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In the world of literacy for adolescents, there’s a lot of conversation about vocabulary. That’s because vocabulary is our “background knowledge,” and a significant predictor of comprehension. There’s a lot of talk about how you get kids to learn words, how many words they should learn, and what type of words they need to know.
We also spend a lot of time these days thinking about the students who don’t read very well by the time they’re in middle school and high school, and what type of support interventions they need to be successful. And while there are some well-meaning efforts put forth to try to raise achievement, some students will wind up feeling “stupid” because they’ve been put in classes that their peers don’t have to take.
These and other challenges make reading intervention extremely difficult in an environment where finding the time — and right support tools — for it is getting harder and harder, especially during a pandemic. Developed by the University of Melbourne’s John Hattie, the “skill, will, thrill” learning model caught my eye a few years ago.
The model starts with three major sources of inputs: the skill, the will and the thrill. The skill is the student’s prior or subsequent achievement; the will relates to the student’s various dispositions towards learning; and the thrill refers to the motivations held by the student.
“These inputs are also the major outcomes of learning,” Hattie writes in Learning strategies: a synthesis and conceptual model. “That is, developing outcomes in achievement (skill) is as valuable as enhancing the dispositions towards learning (will) and as valuable as inviting students to reinvest more into their mastery of learning (thrill or motivations).”
What is Skill, Will and Thrill?
Here’s how each of these input sources apply in the realm of reading and vocabulary education:
Skill. There are some very important skills for comprehension. When you’re learning to read, those skills include phonics, phonemic awareness and foundational skills (i.e., concepts about print, fluency, and vocabulary). These skills morph as students get a grasp on the foundational elements and move from monosyllabic to multisyllabic words, for example.
Will. This is an important element because if we only focus on skills, then students aren’t going to become highly-proficient, engaged readers. That’s why this second aspect revolves around the “will to read,” which is a critical aspect of success. Put simply, it’s the individual motivation, passion and engagement combined with goal setting and metacognition.
Thrill. What do you do once you’ve read and understood a text? How do you act upon the world? How do you take what you’ve learned and read and do something meaningful with it? This is the “thrill” element, and it’s about making the reading meaningful for the individual. It’s also understanding what does the text inspire you to do? For example, one student may read a passage and want to be the arguer, while another may want to be the informer who shares the information with others. Yet another might want to debate what he or she just read — or even make a presentation about it.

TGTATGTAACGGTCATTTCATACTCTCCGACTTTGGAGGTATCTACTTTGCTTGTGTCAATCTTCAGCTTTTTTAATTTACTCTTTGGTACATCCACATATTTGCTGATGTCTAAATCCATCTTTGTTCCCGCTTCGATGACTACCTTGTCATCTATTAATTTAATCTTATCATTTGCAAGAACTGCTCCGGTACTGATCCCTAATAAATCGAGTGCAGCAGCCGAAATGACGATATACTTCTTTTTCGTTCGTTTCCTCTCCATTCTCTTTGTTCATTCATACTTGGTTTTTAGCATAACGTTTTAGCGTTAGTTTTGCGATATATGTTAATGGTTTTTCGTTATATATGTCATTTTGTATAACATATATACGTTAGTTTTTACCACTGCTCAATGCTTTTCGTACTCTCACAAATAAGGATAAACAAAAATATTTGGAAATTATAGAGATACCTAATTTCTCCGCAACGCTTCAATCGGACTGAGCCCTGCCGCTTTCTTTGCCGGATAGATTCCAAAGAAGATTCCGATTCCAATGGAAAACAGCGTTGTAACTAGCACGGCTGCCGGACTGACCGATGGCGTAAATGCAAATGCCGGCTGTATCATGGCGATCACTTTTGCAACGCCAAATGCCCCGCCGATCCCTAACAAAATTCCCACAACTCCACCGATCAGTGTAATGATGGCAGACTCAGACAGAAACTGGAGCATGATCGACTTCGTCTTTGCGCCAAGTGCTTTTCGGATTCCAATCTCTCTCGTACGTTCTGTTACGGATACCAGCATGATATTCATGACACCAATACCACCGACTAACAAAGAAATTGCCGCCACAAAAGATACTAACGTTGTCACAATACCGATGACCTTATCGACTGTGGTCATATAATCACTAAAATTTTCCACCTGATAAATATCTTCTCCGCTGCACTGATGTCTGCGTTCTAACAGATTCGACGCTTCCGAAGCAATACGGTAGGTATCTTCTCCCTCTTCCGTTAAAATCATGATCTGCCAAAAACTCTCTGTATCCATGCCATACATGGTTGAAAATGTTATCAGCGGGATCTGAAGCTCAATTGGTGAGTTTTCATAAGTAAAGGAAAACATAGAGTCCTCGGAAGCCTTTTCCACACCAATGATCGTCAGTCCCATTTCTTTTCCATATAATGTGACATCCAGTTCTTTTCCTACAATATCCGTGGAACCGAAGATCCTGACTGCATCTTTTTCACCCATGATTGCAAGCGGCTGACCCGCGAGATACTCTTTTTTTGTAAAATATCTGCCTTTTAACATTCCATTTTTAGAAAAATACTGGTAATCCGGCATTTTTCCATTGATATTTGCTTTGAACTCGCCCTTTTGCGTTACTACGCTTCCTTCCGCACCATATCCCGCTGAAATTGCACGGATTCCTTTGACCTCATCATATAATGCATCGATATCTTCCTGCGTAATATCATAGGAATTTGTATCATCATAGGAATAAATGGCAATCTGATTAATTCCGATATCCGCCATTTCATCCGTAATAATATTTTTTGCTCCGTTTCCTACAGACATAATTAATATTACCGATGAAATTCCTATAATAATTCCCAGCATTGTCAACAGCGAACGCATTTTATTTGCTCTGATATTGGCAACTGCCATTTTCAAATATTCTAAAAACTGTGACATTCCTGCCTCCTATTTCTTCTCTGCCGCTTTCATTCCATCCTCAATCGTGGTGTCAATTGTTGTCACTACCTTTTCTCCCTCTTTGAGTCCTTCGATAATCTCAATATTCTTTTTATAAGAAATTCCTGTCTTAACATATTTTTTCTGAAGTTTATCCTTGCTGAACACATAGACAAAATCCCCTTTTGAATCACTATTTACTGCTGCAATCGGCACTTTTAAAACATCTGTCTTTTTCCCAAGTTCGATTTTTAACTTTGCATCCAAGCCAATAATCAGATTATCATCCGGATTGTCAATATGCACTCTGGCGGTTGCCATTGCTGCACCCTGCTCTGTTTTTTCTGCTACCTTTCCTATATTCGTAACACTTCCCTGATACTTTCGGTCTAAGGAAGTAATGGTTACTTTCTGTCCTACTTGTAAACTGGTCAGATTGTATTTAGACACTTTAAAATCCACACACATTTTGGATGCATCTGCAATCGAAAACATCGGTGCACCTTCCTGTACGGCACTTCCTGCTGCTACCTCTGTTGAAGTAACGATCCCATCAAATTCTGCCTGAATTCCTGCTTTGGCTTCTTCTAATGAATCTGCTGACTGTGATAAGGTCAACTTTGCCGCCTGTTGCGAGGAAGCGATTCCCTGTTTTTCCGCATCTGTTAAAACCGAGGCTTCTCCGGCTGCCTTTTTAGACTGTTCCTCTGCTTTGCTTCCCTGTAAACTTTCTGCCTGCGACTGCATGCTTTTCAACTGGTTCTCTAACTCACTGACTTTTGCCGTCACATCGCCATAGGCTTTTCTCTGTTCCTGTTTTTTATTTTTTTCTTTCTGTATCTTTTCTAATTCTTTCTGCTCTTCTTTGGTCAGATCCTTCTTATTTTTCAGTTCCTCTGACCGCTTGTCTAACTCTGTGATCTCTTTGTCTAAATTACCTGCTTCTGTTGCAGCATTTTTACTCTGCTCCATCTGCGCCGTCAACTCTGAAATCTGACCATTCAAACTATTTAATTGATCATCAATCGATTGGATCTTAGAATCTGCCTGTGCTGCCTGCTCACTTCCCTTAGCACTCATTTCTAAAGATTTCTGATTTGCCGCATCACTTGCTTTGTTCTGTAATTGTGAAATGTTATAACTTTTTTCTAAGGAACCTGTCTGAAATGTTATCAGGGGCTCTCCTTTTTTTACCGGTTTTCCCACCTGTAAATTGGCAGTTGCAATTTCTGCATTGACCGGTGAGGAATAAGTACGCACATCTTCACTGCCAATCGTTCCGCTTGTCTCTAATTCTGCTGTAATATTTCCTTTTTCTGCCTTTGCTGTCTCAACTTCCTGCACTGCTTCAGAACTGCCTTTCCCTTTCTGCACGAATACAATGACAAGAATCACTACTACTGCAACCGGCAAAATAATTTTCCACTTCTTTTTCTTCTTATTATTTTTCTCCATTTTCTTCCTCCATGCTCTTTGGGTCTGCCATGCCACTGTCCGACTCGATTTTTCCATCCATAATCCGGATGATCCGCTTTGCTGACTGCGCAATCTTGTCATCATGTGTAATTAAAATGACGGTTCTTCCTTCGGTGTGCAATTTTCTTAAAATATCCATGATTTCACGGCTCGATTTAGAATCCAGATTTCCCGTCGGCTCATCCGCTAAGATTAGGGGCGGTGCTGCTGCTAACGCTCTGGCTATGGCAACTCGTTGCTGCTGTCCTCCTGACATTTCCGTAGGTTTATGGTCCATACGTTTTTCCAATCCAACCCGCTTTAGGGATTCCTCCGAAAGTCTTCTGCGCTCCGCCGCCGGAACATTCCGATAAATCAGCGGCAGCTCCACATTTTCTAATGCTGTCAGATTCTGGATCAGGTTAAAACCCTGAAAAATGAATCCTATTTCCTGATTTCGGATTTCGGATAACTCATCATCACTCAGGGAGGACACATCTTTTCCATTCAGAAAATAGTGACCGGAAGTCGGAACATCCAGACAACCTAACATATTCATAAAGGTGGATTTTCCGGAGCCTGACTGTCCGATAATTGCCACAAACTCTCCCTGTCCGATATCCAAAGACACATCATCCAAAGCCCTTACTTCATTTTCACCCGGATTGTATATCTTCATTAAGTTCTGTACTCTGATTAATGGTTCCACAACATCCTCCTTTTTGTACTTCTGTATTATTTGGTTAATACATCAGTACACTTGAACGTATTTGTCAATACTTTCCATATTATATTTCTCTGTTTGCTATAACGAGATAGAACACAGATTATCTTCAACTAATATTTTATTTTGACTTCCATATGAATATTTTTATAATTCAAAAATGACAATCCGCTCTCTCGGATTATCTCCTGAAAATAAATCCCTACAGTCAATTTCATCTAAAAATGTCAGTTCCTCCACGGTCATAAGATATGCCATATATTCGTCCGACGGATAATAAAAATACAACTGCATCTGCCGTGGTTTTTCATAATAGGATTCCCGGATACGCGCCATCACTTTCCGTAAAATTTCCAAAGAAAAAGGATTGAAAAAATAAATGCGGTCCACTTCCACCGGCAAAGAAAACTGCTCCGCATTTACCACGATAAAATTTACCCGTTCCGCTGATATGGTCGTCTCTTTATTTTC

Putting the Model into Action
To test this model, before COVID-19, we asked one teacher to have her fourth-grade class write voluntary Amazon reviews. We masked the students’ names and put all of the privacy protections and parent permissions in place. When people started “liking” or “not liking” those reviews and commenting on them, the students got engaged in the process and wanted to do more. They wanted to improve their reading and writing in a way that attracted better feedback on their content.
With this very simple change over to a worldwide audience, the kids got a real thrill out of logging in and seeing the comments on their reviews. This is just one small example of how we can move readers from skill to will to thrill.
Teachers can use technology to administer this model with their students. StudySync’s online literacy platform, for instance, has worked well during remote learning as it organizes the texts in a way that motivates students to read, builds their proficiency, and recognizes them for their accomplishments. It incorporates a standards-based curriculum (i.e., the “skill”), and focuses on both motivation and engagement (the “will”). For example, students can read culturally or socially relevant texts that most interest them.
Finally, the program incorporates goal setting and rewards. It encourages students to set goals and then allocate resources to accomplish those goals. The thrill lies in the tasks that students have to tackle to reach their goals. The options for making reading “thrilling” go beyond just compliance, and include discussions, debates, and other engaging exercises.
Build it and They Will Come
We’re at a point in the educational lifecycle where if we don’t start injecting more skill, will and thrill into our reading curriculums, we’re going to start losing a higher percentage of students — and at younger ages.
The trick is for people to understand what this is about and the value of shifting away from simply focusing on skill. The skills are in service of something bigger. If we can frame it that way for students and get them thinking about that at every level, we’ll start to see progress in the right direction.
Douglas Fisher, Ph.D., is a professor of educational leadership at San Diego State University and a leader at Health Sciences High & Middle College.
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